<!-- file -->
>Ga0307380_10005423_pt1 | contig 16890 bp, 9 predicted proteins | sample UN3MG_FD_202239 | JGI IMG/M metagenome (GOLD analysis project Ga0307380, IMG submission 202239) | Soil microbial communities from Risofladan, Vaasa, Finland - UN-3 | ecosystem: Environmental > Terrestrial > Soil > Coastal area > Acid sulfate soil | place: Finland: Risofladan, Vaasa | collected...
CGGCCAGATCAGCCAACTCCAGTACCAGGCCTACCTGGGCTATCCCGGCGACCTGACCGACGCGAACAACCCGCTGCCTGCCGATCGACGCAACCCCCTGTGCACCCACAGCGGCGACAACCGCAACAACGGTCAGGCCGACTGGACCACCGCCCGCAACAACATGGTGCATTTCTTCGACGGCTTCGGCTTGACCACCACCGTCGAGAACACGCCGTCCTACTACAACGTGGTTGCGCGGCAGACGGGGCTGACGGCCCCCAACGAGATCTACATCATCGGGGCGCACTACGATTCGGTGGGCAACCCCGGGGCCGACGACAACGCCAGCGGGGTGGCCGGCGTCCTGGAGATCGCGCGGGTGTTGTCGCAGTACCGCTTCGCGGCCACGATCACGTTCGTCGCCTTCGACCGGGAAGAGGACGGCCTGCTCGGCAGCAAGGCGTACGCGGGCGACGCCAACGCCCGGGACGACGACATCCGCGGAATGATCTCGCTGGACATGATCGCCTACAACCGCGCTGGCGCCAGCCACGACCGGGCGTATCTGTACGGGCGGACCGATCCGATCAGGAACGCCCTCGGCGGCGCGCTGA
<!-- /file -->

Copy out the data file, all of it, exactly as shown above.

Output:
>Ga0307380_10005423_pt1 | contig 16890 bp, 9 predicted proteins | sample UN3MG_FD_202239 | JGI IMG/M metagenome (GOLD analysis project Ga0307380, IMG submission 202239) | Soil microbial communities from Risofladan, Vaasa, Finland - UN-3 | ecosystem: Environmental > Terrestrial > Soil > Coastal area > Acid sulfate soil | place: Finland: Risofladan, Vaasa | collected...
CGGCCAGATCAGCCAACTCCAGTACCAGGCCTACCTGGGCTATCCCGGCGACCTGACCGACGCGAACAACCCGCTGCCTGCCGATCGACGCAACCCCCTGTGCACCCACAGCGGCGACAACCGCAACAACGGTCAGGCCGACTGGACCACCGCCCGCAACAACATGGTGCATTTCTTCGACGGCTTCGGCTTGACCACCACCGTCGAGAACACGCCGTCCTACTACAACGTGGTTGCGCGGCAGACGGGGCTGACGGCCCCCAACGAGATCTACATCATCGGGGCGCACTACGATTCGGTGGGCAACCCCGGGGCCGACGACAACGCCAGCGGGGTGGCCGGCGTCCTGGAGATCGCGCGGGTGTTGTCGCAGTACCGCTTCGCGGCCACGATCACGTTCGTCGCCTTCGACCGGGAAGAGGACGGCCTGCTCGGCAGCAAGGCGTACGCGGGCGACGCCAACGCCCGGGACGACGACATCCGCGGAATGATCTCGCTGGACATGATCGCCTACAACCGCGCTGGCGCCAGCCACGACCGGGCGTATCTGTACGGGCGGACCGATCCGATCAGGAACGCCCTCGGCGGCGCGCTGA